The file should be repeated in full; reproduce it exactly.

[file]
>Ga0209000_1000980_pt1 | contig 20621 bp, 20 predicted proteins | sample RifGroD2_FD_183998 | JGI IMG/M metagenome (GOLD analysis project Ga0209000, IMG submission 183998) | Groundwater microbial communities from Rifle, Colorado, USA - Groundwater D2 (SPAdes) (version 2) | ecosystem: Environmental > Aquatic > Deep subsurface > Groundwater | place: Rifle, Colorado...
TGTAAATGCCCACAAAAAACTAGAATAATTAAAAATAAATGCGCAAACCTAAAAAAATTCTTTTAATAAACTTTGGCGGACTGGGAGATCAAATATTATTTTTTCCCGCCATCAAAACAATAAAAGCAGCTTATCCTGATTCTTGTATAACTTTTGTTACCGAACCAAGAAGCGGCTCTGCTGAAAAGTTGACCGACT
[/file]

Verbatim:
>Ga0209000_1000980_pt1 | contig 20621 bp, 20 predicted proteins | sample RifGroD2_FD_183998 | JGI IMG/M metagenome (GOLD analysis project Ga0209000, IMG submission 183998) | Groundwater microbial communities from Rifle, Colorado, USA - Groundwater D2 (SPAdes) (version 2) | ecosystem: Environmental > Aquatic > Deep subsurface > Groundwater | place: Rifle, Colorado...
TGTAAATGCCCACAAAAAACTAGAATAATTAAAAATAAATGCGCAAACCTAAAAAAATTCTTTTAATAAACTTTGGCGGACTGGGAGATCAAATATTATTTTTTCCCGCCATCAAAACAATAAAAGCAGCTTATCCTGATTCTTGTATAACTTTTGTTACCGAACCAAGAAGCGGCTCTGCTGAAAAGTTGACCGACT